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  • Writer's pictureStamp it Our County Durham

Eating Disorder Awareness Week

A definition for “eating disorder” states that it “is a mental health condition where you use the control of food to cope with feelings and other situations. With the right treatment most people can recover from it”.

When I read this statement for the first time, it seemed so simple to me. I thought that I just needed to pull myself together, follow some sort of treatment plan which would tell me how to start eating, stop over exercising and I would be “fixed”. How difficult can this be? Just a bit of effort! Unfortunately at this point I had no idea how wrong I was and what a nightmare anorexia would bring into my life…

I remember being in a dark, lonely place. A place without feelings where everything is just flat and numb. I remember falling down deeper and deeper into that black hole, losing my breath, my mind, my soul, losing a will to live. I remember thinking that I was already dead inside, indifferent, full of dust. There was no faith, no belief that any treatment could help me.

I also remember that somehow in this state of desperation, when I was pushing everything and everyone away something unexpected happened, something that I did not believe was possible - a little glimmer of hope. A hope that I could hold onto and start climbing. My family, my friends, people around me, my environment. All reaching out for me, not giving up, trying their best to help me to get out.

Suddenly I realised that I was in a lonely place, but I was not alone. It gave me strength to put on my shiny armour and fight. Since then I have been having my battles with anorexia every day. I win some and I lose others. I fall down and I get up. I keep pushing, because I know that I have the whole army with me. I have people that I can trust, that do not judge me, that walk with me and make me stronger. I cry, I laugh and I believe that recovery is possible. I learn how to feel, I learn how to fully live my life.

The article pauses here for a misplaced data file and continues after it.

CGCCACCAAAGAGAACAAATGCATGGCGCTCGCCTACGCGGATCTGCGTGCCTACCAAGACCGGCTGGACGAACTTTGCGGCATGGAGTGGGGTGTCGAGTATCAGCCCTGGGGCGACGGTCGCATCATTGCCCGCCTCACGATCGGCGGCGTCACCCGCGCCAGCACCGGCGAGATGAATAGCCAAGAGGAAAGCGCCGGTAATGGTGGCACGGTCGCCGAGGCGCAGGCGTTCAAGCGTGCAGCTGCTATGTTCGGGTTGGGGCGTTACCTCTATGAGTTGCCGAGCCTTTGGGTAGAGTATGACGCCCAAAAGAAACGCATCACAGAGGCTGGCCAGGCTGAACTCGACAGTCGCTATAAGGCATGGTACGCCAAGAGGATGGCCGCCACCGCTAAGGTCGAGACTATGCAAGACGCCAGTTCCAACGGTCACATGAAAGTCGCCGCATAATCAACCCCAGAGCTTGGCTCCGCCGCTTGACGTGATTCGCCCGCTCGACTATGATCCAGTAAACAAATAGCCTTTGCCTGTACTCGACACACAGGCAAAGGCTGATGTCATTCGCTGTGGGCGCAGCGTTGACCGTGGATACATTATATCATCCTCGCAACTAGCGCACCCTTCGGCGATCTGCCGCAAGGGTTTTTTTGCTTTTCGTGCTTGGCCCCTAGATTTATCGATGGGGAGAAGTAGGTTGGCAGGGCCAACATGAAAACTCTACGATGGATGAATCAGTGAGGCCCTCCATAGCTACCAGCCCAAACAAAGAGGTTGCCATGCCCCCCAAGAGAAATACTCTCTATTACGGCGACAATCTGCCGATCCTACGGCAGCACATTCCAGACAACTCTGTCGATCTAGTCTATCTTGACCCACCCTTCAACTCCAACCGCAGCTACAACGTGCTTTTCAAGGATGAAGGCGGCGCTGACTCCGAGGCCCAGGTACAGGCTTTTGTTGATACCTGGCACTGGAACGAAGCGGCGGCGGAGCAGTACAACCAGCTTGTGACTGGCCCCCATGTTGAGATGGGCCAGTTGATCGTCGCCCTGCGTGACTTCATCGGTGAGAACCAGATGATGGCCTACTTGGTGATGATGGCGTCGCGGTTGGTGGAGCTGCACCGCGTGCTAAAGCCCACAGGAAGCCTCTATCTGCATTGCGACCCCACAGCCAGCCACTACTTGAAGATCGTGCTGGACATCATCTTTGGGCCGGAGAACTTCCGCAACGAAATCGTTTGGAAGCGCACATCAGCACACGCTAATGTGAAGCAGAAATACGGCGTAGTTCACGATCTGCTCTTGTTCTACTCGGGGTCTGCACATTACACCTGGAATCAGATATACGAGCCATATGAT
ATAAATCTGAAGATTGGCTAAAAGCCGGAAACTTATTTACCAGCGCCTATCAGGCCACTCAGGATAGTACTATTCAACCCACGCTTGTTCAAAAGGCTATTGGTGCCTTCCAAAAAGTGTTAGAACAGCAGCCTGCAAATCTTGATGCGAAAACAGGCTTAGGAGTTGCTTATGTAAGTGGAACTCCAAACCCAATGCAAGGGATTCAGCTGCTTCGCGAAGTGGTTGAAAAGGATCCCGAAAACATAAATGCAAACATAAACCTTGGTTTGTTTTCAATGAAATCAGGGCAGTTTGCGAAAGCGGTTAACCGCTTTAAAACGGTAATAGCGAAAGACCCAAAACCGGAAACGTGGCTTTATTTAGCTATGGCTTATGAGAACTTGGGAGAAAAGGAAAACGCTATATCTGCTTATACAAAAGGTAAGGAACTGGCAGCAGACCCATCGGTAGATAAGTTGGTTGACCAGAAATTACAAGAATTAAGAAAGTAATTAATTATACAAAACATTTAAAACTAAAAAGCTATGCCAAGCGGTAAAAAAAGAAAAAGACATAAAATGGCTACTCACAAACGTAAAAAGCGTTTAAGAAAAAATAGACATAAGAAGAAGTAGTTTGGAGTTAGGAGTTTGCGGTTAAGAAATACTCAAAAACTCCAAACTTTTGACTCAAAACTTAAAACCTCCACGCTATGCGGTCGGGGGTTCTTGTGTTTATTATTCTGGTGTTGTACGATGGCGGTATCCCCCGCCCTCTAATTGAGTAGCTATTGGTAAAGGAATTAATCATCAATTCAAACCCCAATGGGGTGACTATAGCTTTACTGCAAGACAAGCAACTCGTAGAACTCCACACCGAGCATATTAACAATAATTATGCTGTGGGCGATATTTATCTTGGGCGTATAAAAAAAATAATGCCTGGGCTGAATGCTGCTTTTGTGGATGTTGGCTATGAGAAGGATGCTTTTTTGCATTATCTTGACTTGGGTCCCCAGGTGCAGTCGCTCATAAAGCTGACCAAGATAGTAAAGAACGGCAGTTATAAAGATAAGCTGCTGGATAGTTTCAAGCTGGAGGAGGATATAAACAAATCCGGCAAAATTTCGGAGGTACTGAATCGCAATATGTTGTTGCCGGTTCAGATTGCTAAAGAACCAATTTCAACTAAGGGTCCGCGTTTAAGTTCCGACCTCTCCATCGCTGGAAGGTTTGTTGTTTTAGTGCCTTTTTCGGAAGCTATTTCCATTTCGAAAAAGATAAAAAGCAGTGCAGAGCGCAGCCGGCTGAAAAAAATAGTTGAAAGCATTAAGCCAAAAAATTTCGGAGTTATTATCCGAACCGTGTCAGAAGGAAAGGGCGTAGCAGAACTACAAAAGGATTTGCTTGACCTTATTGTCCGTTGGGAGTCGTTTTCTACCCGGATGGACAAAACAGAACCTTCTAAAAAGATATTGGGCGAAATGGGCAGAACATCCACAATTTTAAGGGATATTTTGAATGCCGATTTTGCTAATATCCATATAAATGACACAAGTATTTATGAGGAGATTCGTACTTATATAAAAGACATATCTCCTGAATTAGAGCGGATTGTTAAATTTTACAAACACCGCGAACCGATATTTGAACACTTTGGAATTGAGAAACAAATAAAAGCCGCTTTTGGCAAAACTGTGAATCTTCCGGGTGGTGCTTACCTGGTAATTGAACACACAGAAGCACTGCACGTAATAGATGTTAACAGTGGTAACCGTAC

It took me a while to notice the support around me, and have trust in it. It was not easy as anorexia is a smart and tricky creature which is constantly looking for its own ways to win. It is making the lives of those who care about me challenging, tiring and difficult.

If you, like me, are living with an eating disorder please believe me that it’s worth taking the difficult journey through recovery, and finding a true connection with yourself and with the world. Even if you do not see it, do not believe it, do not think you deserve it, there is a better place to be. A place where you are worthy, lovable and good enough, regardless of who you are or what you do. It is worth shouting for help.

If you are supporting someone with an eating disorder please do not judge or try to find logic in their harmful world. Being fully present for that person and listening to their words can make a huge difference. The right little gesture can mean so much. Please remember to take care of yourself as it is easy to feel helpless and desperate in this exhausting battle with an eating disorder.

During my recovery, I started writing little stories for myself. It helped me order my thoughts and reflect on my journey. After a while, I decided to publish them to a blog which I call “Kalina’s Wings”, in the hope that others with similar difficulties can find comfort or relief. If you wish to read I invite you to visit

If you or someone you know needs support, I encourage you to contact your GP and visit the websites below:

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